Yesterday I spent all day working with seeds and roots.
Cornell Cooperative Extension held a morning workshop for farmers right at the building I happened to be distributing the root shares at later that day. What great luck! And the weather smelled of summer.
The workshop was led by researchers at Rutgers University, who brought out their fancy machines for hot-water treating seeds -- I learned all about bacterial plant pathogens, and watched a slide show loaded with scary pictures of cabbage diseases and tomato canker. Apparently if you pre-soak your seeds in 120 degree water, you reduce your risk of bringing plant diseases into your field! What's the deal with seed companies giving us pathogens with our seeds anyway? Well, the more we demand clean seed, the more they will provide I guess. It's always a race though to keep up with the changes in the vegetable farm ecosystem, especially now with the wacky climate changes starting to happen.
So we as organic farmers need all the help we can get keeping our plants healthy and strong. I brought to the workshop all the tomato, pepper, and broccoli-family seeds for the whole season and they got to have a nice long dip in the hot tub! It took us hours to make and label these screen packets to hold the different varieties (I grow so many different kinds!) Then we laid them out to dry. Not long, little seeds, your chance to grow will come.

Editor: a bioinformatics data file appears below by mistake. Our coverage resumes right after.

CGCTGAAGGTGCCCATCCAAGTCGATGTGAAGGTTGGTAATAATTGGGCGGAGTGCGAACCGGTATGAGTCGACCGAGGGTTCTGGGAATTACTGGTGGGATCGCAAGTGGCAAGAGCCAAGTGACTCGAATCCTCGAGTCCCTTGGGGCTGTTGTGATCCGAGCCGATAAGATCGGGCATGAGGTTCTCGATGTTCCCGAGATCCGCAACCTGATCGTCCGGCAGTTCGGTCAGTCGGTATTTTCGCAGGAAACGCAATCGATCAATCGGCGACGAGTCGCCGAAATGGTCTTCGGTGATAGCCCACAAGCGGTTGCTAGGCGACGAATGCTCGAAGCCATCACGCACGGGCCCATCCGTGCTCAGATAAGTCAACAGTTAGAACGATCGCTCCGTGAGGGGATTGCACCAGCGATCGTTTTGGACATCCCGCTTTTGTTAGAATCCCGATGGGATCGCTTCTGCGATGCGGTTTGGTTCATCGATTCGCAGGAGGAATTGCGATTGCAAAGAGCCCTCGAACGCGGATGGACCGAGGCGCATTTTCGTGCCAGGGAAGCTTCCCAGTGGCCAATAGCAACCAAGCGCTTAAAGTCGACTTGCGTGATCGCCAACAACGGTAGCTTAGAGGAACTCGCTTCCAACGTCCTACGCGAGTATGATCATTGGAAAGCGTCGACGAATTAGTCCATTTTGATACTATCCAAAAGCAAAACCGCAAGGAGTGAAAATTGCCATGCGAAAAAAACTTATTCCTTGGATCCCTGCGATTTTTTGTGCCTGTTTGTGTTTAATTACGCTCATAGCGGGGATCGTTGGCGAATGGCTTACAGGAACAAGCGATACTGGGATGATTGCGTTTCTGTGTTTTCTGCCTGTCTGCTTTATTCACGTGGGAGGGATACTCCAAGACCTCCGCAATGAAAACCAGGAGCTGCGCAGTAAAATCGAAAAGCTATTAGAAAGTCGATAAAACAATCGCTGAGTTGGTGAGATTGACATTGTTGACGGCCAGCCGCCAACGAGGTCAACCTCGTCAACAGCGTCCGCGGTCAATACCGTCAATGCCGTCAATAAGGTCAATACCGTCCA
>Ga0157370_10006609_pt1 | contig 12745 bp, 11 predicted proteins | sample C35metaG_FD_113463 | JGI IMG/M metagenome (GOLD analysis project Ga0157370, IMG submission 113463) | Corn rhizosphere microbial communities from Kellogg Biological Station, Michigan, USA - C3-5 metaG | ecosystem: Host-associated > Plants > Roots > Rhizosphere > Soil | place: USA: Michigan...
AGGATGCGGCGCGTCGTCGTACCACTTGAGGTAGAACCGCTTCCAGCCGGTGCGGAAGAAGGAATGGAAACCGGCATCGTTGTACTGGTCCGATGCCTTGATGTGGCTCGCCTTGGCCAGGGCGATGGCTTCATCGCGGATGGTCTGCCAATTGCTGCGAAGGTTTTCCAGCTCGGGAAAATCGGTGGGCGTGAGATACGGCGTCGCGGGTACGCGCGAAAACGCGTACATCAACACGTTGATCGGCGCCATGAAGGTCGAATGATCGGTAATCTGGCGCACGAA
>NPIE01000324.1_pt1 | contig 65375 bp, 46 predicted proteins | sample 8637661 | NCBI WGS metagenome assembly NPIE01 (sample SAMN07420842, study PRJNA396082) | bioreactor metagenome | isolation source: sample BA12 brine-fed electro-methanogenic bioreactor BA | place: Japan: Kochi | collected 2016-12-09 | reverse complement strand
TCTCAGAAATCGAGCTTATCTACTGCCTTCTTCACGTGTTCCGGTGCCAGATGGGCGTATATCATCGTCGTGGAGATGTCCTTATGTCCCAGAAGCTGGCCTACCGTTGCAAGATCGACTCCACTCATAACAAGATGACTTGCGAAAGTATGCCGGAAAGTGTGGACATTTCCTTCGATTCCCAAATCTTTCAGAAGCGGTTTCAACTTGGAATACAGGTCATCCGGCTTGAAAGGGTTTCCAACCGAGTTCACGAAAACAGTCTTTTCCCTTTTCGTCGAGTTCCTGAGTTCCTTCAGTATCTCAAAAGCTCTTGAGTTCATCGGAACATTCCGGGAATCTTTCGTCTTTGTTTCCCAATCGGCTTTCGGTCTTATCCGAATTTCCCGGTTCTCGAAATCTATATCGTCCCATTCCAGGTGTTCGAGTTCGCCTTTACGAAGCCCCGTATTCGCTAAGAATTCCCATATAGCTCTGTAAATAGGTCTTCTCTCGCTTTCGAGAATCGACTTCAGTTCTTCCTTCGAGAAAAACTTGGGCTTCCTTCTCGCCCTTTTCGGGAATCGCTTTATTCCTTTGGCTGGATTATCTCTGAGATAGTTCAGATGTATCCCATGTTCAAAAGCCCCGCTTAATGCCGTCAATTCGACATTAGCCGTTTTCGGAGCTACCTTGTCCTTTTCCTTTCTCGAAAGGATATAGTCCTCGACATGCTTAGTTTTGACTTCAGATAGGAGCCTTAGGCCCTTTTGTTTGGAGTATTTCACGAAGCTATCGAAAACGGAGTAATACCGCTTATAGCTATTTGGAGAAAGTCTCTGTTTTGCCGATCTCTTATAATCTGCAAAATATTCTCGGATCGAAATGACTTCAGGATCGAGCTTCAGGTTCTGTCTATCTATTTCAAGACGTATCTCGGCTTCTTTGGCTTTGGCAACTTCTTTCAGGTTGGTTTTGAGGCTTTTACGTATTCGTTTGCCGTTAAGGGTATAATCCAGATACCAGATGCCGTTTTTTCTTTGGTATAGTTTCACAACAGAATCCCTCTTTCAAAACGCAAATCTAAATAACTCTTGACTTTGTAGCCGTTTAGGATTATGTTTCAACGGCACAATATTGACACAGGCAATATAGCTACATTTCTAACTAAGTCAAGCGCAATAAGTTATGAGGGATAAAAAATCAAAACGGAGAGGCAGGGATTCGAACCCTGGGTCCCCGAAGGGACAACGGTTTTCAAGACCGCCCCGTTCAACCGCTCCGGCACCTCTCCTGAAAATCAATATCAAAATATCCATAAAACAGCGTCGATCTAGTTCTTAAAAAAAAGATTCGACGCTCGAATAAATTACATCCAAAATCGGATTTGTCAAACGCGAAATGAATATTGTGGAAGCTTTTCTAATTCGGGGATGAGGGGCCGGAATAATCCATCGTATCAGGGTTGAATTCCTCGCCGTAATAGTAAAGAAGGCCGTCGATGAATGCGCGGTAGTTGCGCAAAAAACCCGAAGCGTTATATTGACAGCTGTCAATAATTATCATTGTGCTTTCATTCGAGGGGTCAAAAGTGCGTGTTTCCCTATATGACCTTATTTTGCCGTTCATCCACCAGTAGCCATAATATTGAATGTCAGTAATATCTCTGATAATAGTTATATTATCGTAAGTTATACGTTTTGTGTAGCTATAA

As for roots, Luke & I loaded 3 heavy pallets of carrots, beets, parsnips, and rutabagas from the warehouse (our giant root cellar) onto his pick-up truck, and distributed them from the parking lot to 120 people! 20 lbs of roots for each root-share = 2,400 lbs, that's over a ton! I like to imagine a hundred trays of roasted root veggies coming out of people's ovens and nourishing them through these late-winter nights. Someone just emailed me this photo of Ms. Rutabaga:
And I took the photo below, as I stood here and realized that the entire farm fit in just these few boxes sitting on the dining room table. Food for over 300 families for half the year, just throw on the ground and add water! What incredible potential a tiny seed has. A whole pallet of carrots, and the seed could fit in one hand.
I think this is a really pivotal point in the season, getting to see all these delicious roots that are still crisp and sweet from last fall, and all these thousands of tiny seeds that will be the sweetness of this summer. The circle is almost overlapping.